Across Great Britain, provisional figures show that 674 cases were prosecuted for health and safety breaches in 2013/14, including cases where multiple offences were brought. These cases led to 636 convictions for at least one offence, a rate of 94%, and total fines received of £18m.

Of these 674 cases, HSE brought 551 of them across England and Wales – a decrease of 5% from the previous year – and secured 517 convictions. Local authorities prosecuted 88 cases in England and Wales, a decrease of 16% from the previous year, and secured 85 convictions.

In Scotland, the Crown Office and Procurator Fiscal Service (COPFS), which brings cases to court on behalf of HSE and local authorities, instigated 35 cases in Scotland, a rise of 25% on the previous year, and secured 34 convictions.

There was an overall rise in the number of enforcement notices issued in 2013/14 compared to 2012/13. Provisional figures show that just under 14,000 notices were issued by HSE and local authorities in 2013/14, an increase of 2% from the previous year, but down from 10,750 in 2011/12. The decrease is mainly accounted for by a fall in local authority issued enforcement notices, which have fallen by 48% since 2011/12. In 2013/14, 10,119 enforcement notices were issued by HSE, a rise of 15% from the previous year.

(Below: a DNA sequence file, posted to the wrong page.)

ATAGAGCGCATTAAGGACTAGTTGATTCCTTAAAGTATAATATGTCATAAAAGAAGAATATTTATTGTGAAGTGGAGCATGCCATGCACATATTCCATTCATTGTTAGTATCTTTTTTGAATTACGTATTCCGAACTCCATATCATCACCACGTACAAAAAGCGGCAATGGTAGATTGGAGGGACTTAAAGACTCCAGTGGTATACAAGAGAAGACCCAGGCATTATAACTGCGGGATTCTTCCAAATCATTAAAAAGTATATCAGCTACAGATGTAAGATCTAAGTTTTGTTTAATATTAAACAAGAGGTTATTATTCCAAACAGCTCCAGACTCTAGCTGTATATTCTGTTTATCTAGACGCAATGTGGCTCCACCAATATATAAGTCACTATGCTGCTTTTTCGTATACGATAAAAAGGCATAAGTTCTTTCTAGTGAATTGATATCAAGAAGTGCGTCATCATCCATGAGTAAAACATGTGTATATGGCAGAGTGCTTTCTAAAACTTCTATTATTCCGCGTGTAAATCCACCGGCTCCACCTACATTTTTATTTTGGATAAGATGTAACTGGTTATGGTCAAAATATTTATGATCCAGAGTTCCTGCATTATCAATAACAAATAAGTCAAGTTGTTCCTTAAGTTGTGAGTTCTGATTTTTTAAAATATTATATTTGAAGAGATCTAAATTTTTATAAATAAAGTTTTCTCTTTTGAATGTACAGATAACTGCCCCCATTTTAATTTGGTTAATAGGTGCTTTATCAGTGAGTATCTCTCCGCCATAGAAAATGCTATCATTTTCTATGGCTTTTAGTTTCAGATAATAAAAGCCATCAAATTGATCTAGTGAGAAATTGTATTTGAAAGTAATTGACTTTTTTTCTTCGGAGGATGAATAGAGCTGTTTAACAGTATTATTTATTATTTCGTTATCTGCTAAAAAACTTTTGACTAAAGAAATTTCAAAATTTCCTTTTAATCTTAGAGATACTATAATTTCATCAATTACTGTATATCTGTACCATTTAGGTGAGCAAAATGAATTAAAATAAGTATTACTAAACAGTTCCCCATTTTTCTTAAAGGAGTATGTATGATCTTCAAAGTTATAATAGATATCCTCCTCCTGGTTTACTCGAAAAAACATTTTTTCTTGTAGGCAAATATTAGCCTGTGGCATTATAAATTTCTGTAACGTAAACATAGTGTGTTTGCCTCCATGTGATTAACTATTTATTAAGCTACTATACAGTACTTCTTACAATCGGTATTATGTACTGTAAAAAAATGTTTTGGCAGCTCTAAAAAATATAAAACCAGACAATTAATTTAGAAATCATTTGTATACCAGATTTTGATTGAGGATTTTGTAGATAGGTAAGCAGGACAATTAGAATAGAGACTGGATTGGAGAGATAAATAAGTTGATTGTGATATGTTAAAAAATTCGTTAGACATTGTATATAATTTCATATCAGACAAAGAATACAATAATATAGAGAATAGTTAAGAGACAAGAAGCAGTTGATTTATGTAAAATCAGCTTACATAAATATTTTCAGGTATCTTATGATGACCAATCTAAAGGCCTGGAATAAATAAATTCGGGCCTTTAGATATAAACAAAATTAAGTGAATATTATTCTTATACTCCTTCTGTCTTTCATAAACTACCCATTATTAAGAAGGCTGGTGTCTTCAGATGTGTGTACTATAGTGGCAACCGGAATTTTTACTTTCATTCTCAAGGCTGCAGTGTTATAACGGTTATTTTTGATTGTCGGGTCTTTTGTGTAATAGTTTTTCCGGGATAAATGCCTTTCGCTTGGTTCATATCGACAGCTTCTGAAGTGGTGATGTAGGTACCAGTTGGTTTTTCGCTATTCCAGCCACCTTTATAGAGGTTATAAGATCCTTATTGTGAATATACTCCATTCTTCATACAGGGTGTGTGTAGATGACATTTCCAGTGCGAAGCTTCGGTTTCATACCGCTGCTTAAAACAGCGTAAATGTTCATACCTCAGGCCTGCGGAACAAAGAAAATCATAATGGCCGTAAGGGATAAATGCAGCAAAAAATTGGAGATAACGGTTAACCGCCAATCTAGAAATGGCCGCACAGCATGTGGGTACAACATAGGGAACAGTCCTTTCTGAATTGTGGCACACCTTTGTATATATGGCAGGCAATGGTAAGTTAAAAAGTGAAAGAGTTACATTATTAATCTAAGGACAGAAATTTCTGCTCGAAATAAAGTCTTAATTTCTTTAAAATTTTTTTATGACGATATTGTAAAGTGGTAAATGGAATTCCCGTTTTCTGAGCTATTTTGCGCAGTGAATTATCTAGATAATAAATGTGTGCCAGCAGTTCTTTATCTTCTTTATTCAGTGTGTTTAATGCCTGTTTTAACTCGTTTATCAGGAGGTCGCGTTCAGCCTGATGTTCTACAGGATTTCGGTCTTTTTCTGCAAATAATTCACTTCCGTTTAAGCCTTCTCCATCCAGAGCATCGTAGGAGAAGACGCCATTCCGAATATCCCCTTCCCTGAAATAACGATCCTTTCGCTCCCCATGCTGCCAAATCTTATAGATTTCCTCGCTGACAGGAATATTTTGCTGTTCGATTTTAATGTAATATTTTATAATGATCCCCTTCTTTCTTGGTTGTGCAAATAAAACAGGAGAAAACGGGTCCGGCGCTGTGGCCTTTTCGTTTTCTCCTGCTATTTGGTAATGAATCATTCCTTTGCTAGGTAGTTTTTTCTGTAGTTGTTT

The TUC said the rise paints a worrying picture. Its general secretary, Frances O’Grady, said: “The rise in illness and injury should be a wake-up call demanding stronger regulation and enforcement for rogue bosses who put their staff at risk.

“Illness or injury caused by work not only leads to absence, it also leaves people suffering pain, disability and financial loss. Yet workplace illness and injury is preventable. The main responsibility lies with employers, but the government has the duty for enforcement to bring rogue bosses back into line.

“The Health and Safety Executive does an excellent job with its resources, but the government’s decision to reduce the number of inspections is allowing more rogue bosses to get away with it. It’s both a human tragedy and a false economy to continue with two million people living with an illness caused by work, and 600,000 new workplace injuries a year.”

But Judith Hackitt, the chair if HSE, said the figures show Britain has one of the best health and safety systems in the world “We should remind ourselves what these numbers actually mean – the number of times in the last year someone went out to work and either did not return home to their loved ones or came home with life changing injuries.

“The health numbers also demonstrate the scale of harm being done to people’s health while at work, too often leading to premature death.

“Jobsworths using ‘elf n safety as a convenient excuse for all manner of things, and those claiming health and safety is a burden, need to reflect on this. Britain has one of the best health and safety systems in the world, but that is cold comfort to those who have suffered loss or suffering that is so easily avoided with sensible and proportionate risk management.

“We all need to commit to focussing on what really matters – ensuring more people return home from work every day and enjoy long and healthy working lives.”